It was also observed that for want of facilities, for warehousing the produce, the grower was not in a position to wait and sell the commodities for proper price (vide pages 78 &' 79). In 1933 the Act now under consideration was passed with the object of providing for 'the better regulation of buying and selling of commercial crops'. It must be mentioned that at that time the only products which had become commercial crops having an international market were cotton, groundnut sand tobacco: and the definition of commercial crops as enacted originally comprised only these three crops.
Various suggestions were made for improving the market conditions (vide Pp. 92 and 93). In the report of the Planning Commission published in 195Z Chapter XVII, Vol. 1, deals with agricultural marketing and after referring to the working of the regulated markets in Bombay, Madras, Hyderabad and Madhya Pradesh, it throws out several suggestions for future improvements. It must be added that there has been legislation on lines similar to those of the Madras Act in several of the States in India.
It will be clear from the above survey of the marketing legislation that its object is to enable producers to get a fair price for their commodities and that it has been generally adopted in all commercial States. Such laws have been held in America to be within the Police Power of the State as tending to promote general welfare (vide 'Parker v. Brown' (1942) 87 L ED 315. Under the Indian Constitution, they must be upheld under Article 19(6) as reasonable and enacted in .the interests of the general public.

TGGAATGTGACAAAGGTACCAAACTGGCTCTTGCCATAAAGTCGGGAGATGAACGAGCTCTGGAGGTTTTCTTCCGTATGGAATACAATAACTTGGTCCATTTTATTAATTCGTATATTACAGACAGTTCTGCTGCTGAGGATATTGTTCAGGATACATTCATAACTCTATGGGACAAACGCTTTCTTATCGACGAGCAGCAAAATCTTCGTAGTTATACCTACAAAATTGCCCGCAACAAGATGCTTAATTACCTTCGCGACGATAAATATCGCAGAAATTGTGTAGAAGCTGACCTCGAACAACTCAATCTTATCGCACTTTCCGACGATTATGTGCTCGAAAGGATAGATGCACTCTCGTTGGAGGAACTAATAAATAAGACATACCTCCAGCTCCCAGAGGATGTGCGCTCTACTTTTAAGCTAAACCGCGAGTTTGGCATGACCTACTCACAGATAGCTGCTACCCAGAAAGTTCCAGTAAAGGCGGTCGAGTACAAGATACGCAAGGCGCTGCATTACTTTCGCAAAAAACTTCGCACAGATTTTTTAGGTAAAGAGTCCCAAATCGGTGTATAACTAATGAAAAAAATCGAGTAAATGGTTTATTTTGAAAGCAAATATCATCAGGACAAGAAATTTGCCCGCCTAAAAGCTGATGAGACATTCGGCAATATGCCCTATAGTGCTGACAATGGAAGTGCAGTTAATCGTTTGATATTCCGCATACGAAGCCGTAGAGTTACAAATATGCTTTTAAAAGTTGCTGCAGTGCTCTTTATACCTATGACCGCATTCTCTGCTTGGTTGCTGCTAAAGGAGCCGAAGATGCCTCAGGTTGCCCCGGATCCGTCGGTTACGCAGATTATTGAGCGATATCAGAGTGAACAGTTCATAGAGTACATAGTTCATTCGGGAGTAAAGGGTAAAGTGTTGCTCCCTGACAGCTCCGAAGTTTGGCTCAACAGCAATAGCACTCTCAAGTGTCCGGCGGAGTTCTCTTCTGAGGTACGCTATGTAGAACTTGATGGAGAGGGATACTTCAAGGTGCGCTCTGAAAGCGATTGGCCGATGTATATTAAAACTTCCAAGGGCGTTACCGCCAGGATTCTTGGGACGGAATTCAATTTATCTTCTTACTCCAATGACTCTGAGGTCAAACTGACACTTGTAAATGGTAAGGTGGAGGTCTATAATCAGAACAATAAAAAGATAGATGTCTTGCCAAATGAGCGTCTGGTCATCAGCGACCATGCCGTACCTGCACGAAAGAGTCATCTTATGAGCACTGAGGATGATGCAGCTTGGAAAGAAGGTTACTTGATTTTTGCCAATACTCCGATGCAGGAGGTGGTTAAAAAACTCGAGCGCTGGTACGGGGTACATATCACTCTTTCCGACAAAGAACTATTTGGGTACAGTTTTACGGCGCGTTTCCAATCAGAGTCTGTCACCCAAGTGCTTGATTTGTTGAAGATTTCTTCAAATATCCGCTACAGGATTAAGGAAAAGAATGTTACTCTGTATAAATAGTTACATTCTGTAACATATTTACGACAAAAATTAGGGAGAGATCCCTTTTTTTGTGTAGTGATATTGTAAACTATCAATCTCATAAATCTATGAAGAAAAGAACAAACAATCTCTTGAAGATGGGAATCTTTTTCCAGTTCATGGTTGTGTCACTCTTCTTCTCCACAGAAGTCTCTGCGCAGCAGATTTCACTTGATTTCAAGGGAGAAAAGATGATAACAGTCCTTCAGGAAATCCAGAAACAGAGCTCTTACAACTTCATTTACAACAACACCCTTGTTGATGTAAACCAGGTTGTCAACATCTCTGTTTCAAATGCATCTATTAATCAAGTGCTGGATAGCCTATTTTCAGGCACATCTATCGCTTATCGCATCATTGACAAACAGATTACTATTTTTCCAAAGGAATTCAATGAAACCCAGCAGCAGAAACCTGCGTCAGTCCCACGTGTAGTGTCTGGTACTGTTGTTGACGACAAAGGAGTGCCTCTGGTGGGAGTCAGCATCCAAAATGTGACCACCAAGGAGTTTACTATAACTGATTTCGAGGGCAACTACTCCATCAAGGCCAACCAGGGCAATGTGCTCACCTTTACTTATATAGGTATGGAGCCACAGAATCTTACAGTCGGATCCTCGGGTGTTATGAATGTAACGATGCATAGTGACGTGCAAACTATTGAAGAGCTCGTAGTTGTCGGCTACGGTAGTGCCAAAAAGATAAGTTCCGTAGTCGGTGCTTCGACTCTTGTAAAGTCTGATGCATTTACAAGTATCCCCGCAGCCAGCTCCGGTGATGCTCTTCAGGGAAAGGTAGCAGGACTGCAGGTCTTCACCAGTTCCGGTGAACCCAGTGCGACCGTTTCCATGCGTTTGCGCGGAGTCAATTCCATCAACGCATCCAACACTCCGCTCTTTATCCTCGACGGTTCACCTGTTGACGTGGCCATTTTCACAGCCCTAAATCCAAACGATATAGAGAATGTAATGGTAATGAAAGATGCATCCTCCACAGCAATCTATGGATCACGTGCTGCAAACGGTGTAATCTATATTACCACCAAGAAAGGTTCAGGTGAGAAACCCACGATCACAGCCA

3. The decision of the Madras High Court in Kutti Keya v. The State was affirmed by a Constitution Bench of the Supreme Court in Arunachala Nadar v. State of Madras : AIR1959SC300 . Subba Rao, J. referring to the background of the Act. observed :
There is a historical background for this Act. Marketing legislation is now a well-settled feature of all commercial countries. The object of such legislation is to protect the producers of commercial crops from being exploited by the middlemen and profiteers and to enable them to secure a fair return for their produce. In Madras State, as in other parts of the country, various Commissions and Committees have been appointed to investigate the problem, to suggest ways and means of providing a fair deal to the growers of crops, particularly commercial crops, and find a market for selling their produce at proper rates. Several Committees in their reports, considered this question and suggested that a satisfactory system of agricultural marketing should be introduced to achieve the object of helping the agriculturists to secure a proper return for the produce grown by them.